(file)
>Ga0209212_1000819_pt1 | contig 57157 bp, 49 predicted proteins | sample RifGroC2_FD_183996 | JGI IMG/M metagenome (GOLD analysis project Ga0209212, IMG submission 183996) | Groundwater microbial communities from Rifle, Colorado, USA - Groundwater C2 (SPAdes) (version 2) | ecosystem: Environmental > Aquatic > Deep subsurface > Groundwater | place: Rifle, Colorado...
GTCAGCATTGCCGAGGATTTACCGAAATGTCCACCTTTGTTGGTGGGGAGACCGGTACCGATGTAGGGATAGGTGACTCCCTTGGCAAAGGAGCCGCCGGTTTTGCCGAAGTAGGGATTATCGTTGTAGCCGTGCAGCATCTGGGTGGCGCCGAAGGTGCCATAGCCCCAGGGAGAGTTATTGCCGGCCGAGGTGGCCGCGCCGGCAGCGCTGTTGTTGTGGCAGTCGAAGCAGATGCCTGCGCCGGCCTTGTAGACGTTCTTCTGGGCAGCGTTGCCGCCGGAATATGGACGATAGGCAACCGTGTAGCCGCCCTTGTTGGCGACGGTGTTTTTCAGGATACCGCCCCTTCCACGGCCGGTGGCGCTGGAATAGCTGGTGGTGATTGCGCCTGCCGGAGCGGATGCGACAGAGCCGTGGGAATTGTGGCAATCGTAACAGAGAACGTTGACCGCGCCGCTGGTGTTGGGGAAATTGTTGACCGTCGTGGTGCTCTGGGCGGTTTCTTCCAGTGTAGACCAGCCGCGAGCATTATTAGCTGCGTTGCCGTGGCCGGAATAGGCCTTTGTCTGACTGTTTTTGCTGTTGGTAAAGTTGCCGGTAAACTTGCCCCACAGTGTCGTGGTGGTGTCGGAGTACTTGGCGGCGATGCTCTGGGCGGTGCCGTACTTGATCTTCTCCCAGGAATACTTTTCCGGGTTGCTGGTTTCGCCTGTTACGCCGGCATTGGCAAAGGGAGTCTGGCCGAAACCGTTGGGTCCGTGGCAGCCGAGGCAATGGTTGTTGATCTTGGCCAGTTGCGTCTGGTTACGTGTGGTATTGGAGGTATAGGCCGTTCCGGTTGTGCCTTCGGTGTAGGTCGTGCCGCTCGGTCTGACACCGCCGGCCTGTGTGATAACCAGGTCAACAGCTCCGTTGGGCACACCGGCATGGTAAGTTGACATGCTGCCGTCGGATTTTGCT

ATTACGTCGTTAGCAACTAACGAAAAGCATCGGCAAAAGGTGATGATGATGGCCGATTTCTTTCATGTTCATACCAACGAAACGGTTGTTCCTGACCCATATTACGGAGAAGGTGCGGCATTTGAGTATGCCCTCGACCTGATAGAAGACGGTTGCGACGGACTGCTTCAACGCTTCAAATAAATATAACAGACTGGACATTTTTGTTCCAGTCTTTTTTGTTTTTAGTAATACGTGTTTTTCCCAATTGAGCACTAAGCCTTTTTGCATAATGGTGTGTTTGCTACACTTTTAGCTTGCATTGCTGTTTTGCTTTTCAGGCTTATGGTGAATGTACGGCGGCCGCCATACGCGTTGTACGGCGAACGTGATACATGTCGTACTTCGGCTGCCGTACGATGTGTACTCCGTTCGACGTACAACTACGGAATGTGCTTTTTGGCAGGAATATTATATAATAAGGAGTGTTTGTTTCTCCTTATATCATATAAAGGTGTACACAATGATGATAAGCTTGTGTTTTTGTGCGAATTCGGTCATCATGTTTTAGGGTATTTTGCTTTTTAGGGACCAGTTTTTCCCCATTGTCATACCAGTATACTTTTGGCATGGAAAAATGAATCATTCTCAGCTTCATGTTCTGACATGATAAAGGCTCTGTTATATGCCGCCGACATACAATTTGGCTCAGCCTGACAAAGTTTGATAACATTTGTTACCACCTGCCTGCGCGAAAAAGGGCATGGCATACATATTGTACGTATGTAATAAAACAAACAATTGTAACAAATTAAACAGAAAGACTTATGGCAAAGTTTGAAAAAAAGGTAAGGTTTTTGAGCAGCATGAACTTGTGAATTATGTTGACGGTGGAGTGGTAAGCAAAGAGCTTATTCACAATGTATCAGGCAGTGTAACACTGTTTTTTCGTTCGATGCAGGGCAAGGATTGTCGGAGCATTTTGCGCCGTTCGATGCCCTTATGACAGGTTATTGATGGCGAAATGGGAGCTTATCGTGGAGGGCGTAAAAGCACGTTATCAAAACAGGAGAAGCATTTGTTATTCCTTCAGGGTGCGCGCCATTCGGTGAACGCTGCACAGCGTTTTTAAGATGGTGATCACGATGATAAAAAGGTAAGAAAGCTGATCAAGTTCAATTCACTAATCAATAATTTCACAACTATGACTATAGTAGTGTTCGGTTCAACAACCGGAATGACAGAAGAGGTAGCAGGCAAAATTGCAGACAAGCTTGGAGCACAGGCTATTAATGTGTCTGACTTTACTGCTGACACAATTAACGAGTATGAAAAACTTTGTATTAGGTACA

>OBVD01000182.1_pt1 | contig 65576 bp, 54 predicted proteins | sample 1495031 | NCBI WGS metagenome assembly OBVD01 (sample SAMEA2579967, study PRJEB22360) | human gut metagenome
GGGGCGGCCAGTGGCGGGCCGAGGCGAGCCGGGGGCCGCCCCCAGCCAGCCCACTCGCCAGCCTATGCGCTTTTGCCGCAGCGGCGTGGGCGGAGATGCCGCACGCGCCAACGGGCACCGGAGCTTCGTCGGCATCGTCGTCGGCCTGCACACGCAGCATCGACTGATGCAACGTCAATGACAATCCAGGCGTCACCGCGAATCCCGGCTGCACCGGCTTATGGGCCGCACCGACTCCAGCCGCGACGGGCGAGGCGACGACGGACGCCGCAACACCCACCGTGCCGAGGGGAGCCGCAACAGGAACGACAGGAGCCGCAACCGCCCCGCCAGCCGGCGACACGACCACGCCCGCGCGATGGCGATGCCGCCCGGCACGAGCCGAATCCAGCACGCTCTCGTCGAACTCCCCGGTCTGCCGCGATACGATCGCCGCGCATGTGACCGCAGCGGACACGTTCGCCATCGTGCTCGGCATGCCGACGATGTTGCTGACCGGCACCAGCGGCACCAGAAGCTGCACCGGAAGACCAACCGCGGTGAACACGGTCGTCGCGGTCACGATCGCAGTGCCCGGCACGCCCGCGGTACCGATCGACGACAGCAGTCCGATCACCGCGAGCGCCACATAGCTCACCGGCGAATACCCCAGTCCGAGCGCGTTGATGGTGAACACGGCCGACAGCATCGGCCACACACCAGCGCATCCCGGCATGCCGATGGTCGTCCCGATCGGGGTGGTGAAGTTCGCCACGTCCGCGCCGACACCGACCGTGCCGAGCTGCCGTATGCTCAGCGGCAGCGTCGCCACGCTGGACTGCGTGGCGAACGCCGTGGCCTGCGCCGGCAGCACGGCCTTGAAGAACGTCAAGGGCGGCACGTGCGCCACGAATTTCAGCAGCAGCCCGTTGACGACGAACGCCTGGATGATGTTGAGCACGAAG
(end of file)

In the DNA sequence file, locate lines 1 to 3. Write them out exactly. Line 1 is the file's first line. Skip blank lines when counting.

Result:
>Ga0209212_1000819_pt1 | contig 57157 bp, 49 predicted proteins | sample RifGroC2_FD_183996 | JGI IMG/M metagenome (GOLD analysis project Ga0209212, IMG submission 183996) | Groundwater microbial communities from Rifle, Colorado, USA - Groundwater C2 (SPAdes) (version 2) | ecosystem: Environmental > Aquatic > Deep subsurface > Groundwater | place: Rifle, Colorado...
GTCAGCATTGCCGAGGATTTACCGAAATGTCCACCTTTGTTGGTGGGGAGACCGGTACCGATGTAGGGATAGGTGACTCCCTTGGCAAAGGAGCCGCCGGTTTTGCCGAAGTAGGGATTATCGTTGTAGCCGTGCAGCATCTGGGTGGCGCCGAAGGTGCCATAGCCCCAGGGAGAGTTATTGCCGGCCGAGGTGGCCGCGCCGGCAGCGCTGTTGTTGTGGCAGTCGAAGCAGATGCCTGCGCCGGCCTTGTAGACGTTCTTCTGGGCAGCGTTGCCGCCGGAATATGGACGATAGGCAACCGTGTAGCCGCCCTTGTTGGCGACGGTGTTTTTCAGGATACCGCCCCTTCCACGGCCGGTGGCGCTGGAATAGCTGGTGGTGATTGCGCCTGCCGGAGCGGATGCGACAGAGCCGTGGGAATTGTGGCAATCGTAACAGAGAACGTTGACCGCGCCGCTGGTGTTGGGGAAATTGTTGACCGTCGTGGTGCTCTGGGCGGTTTCTTCCAGTGTAGACCAGCCGCGAGCATTATTAGCTGCGTTGCCGTGGCCGGAATAGGCCTTTGTCTGACTGTTTTTGCTGTTGGTAAAGTTGCCGGTAAACTTGCCCCACAGTGTCGTGGTGGTGTCGGAGTACTTGGCGGCGATGCTCTGGGCGGTGCCGTACTTGATCTTCTCCCAGGAATACTTTTCCGGGTTGCTGGTTTCGCCTGTTACGCCGGCATTGGCAAAGGGAGTCTGGCCGAAACCGTTGGGTCCGTGGCAGCCGAGGCAATGGTTGTTGATCTTGGCCAGTTGCGTCTGGTTACGTGTGGTATTGGAGGTATAGGCCGTTCCGGTTGTGCCTTCGGTGTAGGTCGTGCCGCTCGGTCTGACACCGCCGGCCTGTGTGATAACCAGGTCAACAGCTCCGTTGGGCACACCGGCATGGTAAGTTGACATGCTGCCGTCGGATTTTGCT

ATTACGTCGTTAGCAACTAACGAAAAGCATCGGCAAAAGGTGATGATGATGGCCGATTTCTTTCATGTTCATACCAACGAAACGGTTGTTCCTGACCCATATTACGGAGAAGGTGCGGCATTTGAGTATGCCCTCGACCTGATAGAAGACGGTTGCGACGGACTGCTTCAACGCTTCAAATAAATATAACAGACTGGACATTTTTGTTCCAGTCTTTTTTGTTTTTAGTAATACGTGTTTTTCCCAATTGAGCACTAAGCCTTTTTGCATAATGGTGTGTTTGCTACACTTTTAGCTTGCATTGCTGTTTTGCTTTTCAGGCTTATGGTGAATGTACGGCGGCCGCCATACGCGTTGTACGGCGAACGTGATACATGTCGTACTTCGGCTGCCGTACGATGTGTACTCCGTTCGACGTACAACTACGGAATGTGCTTTTTGGCAGGAATATTATATAATAAGGAGTGTTTGTTTCTCCTTATATCATATAAAGGTGTACACAATGATGATAAGCTTGTGTTTTTGTGCGAATTCGGTCATCATGTTTTAGGGTATTTTGCTTTTTAGGGACCAGTTTTTCCCCATTGTCATACCAGTATACTTTTGGCATGGAAAAATGAATCATTCTCAGCTTCATGTTCTGACATGATAAAGGCTCTGTTATATGCCGCCGACATACAATTTGGCTCAGCCTGACAAAGTTTGATAACATTTGTTACCACCTGCCTGCGCGAAAAAGGGCATGGCATACATATTGTACGTATGTAATAAAACAAACAATTGTAACAAATTAAACAGAAAGACTTATGGCAAAGTTTGAAAAAAAGGTAAGGTTTTTGAGCAGCATGAACTTGTGAATTATGTTGACGGTGGAGTGGTAAGCAAAGAGCTTATTCACAATGTATCAGGCAGTGTAACACTGTTTTTTCGTTCGATGCAGGGCAAGGATTGTCGGAGCATTTTGCGCCGTTCGATGCCCTTATGACAGGTTATTGATGGCGAAATGGGAGCTTATCGTGGAGGGCGTAAAAGCACGTTATCAAAACAGGAGAAGCATTTGTTATTCCTTCAGGGTGCGCGCCATTCGGTGAACGCTGCACAGCGTTTTTAAGATGGTGATCACGATGATAAAAAGGTAAGAAAGCTGATCAAGTTCAATTCACTAATCAATAATTTCACAACTATGACTATAGTAGTGTTCGGTTCAACAACCGGAATGACAGAAGAGGTAGCAGGCAAAATTGCAGACAAGCTTGGAGCACAGGCTATTAATGTGTCTGACTTTACTGCTGACACAATTAACGAGTATGAAAAACTTTGTATTAGGTACA